Threads #13: Top tips on how to get technical people to lead and manage

Guest blog: Tips from founders, to founders, about good ways to persuade your technical people to give management a try.
3rd December 2018

Technical people often shy away from management, for lots of reasons; too many rules and too much paper pushing, it takes them away from building the technology, they don’t ‘do’ people. But technical people can often make the best managers if they are introduced to it the right way.

Here are some tips from founders of South West tech scale-up businesses, taken from the 2018 series of Threads Meetups, helping you to introduce your technical people to leadership and management.

It’s usually better to grow your own managers as they will already have the respect of the existing technical staff, they will understand your products and technology, and you will know them. It’s hard for a new manager brought in from outside to do these things, particularly when the team is small and the relationships are close.

Look for management skills whenever you hire technical staff, and check whether they see themselves moving into management at some stage. Hiring people like this will give you options in the future, as well as the technical skills that you need right now.

Hiring in managers from outside can bring in new skills that may help others within your organisation to learn.

Technical staff often have a poor opinion of management. This can be because they’ve seen it done badly – but that can be turned into a reason to have a go and to do it well.

Sometimes technical staff see management as paper pushing and political, but really it’s just getting a job done via more people that just yourself. Sell it to them in these terms, don’t call it management and let them work out what paperwork is essential – give them the freedom to work out how best to get the job done.

One of the things that technical staff dislike about management is the notion that there are too many rules. So think carefully what you need as outputs from your managers, and let them find their own ways to provide these, rather than following a process that you, or their training, has laid down.

Some people like a structured career path, others like the freedom to make their own way. Which is right for your organisation depends on its culture, size, and state of development. A mixture is possible, with an outline career path as a guide, but the flexibility to accommodate individual skills and aspirations.

Keep an eye on which of your technical staff might want to do management. Not all will want to or will have the aptitude. Some who may want to should not be managers, and there are those who think they don’t want to manage but actually, they do – the ones who get frustrated when things go wrong and want to make a difference.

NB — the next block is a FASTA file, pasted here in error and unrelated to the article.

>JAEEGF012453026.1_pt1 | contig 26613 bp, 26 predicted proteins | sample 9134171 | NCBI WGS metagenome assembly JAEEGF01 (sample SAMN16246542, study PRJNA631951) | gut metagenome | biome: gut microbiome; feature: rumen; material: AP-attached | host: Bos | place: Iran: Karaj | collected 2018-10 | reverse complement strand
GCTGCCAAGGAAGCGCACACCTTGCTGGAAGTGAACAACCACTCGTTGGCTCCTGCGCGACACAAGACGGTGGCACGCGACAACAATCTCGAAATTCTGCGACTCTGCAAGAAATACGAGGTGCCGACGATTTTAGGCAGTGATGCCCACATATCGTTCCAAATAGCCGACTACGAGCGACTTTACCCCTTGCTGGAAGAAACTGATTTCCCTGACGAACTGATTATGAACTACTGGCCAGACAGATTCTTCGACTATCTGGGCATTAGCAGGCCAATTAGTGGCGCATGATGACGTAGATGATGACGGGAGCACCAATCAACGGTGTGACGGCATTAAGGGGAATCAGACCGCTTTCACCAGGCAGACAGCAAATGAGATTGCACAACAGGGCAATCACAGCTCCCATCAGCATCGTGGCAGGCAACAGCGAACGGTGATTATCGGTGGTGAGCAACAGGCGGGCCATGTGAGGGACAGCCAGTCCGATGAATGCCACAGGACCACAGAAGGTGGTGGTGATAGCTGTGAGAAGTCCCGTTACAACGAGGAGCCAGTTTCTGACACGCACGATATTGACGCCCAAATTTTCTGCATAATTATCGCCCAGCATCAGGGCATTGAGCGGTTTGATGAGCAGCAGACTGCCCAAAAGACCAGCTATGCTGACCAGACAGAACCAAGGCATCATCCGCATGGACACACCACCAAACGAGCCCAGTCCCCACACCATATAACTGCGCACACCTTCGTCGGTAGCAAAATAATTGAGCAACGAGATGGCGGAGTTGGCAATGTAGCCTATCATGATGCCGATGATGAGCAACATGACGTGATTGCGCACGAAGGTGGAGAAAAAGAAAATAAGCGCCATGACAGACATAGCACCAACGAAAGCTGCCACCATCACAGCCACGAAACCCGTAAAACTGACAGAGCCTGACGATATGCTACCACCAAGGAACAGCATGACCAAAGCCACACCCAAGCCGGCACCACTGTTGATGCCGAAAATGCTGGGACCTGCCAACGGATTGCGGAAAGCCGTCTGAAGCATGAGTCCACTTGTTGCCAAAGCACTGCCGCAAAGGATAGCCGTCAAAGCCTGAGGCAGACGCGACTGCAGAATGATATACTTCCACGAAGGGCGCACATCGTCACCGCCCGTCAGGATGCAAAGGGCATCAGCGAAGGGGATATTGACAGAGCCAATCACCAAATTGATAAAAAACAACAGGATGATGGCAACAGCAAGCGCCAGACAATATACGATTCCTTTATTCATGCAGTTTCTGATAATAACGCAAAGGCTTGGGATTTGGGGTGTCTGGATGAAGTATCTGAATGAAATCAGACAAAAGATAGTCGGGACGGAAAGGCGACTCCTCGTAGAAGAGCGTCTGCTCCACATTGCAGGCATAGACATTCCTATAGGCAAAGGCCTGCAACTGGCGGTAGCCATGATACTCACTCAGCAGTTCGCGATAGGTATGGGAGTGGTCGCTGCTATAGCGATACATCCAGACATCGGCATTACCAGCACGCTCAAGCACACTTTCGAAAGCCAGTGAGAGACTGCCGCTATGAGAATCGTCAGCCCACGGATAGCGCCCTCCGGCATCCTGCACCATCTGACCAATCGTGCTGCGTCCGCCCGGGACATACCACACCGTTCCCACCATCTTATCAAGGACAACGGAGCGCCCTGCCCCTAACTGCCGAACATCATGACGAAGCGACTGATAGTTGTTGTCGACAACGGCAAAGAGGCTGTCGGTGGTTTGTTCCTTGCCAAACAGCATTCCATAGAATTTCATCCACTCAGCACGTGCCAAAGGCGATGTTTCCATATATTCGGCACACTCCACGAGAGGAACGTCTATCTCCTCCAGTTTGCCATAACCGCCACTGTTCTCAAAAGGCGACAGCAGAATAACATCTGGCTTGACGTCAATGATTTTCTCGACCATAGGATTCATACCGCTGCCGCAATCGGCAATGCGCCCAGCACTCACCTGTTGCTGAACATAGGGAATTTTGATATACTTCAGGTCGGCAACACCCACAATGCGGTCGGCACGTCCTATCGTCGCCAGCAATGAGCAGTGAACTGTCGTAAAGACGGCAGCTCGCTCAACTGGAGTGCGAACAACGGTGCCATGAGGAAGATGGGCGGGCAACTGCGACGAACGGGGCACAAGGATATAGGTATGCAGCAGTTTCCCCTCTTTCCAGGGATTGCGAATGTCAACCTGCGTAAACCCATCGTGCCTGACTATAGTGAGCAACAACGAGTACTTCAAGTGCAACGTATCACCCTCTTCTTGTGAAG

Look out for opportunities to allow those people who you think may be up for management to dip a toe in the water. Don’t call it management, and give them the freedom to work out how best to do it their own way, with a little coaching.

Look out for people who find their own jobs. These are the ones who are likely to have management potential.

Designing people systems is much like designing technical systems. There are a bunch of objects whose behaviour you need to understand so that you can link them together sensibly to achieve a goal. The objects don’t always behave as advertised and sometimes you have to work out what they really do.

Debugging people systems is much like debugging technical systems, you need to test and probe – sometimes circuitously – and engage in problem solving – which is fundamentally what technical people do.

The first step into management usually includes doing some of the technical work yourself, and you’ll still be working closely with other technical staff who are working directly with the technology. Influencing the way others carry out technical work can be a big incentive to move into management, so this first step is really just doing more design and development but doing some of it through others.

The move from technical to manager involves a gradual widening of scope and a reduction in focus (less detail). This process needs to be driven by a desire to influence a wider scope, and to focus only by exception, and it should be a gradual process.

It can be hard for technical people who have moved into management to distance themselves from their technical peers. Both in terms of the need to direct the work of others and the need to avoid jumping in and doing the work themselves.

Pay people according to their value to the business. Make it possible for them to progress in status and salary along a technical path as well as a management path. Technical people shouldn’t choose to move into management in order to increase their salary alone, and managers need to accept that some of the staff they manage may be paid more than they are.

Don’t assume that your line management must mirror your operational management structure. It can be useful for staff to have line managers who are not their day-to-day operational managers as it gives them a route to resolve operational problems.

Remember that people’s career aspirations can often grow faster than the growth of opportunities presented by the organisation.

Threads Meetups are a way for Founders and Managers of technology businesses to share learning, experiences and conundrums. These roundtable discussions unpack topics around leadership, business and operations. Most people find at least one improvement to take away and implement.

Threads is held from 6:00pm to 8.30pm on the first Wednesday of each month. To RSVP, head to the Threads South West Meetup page.

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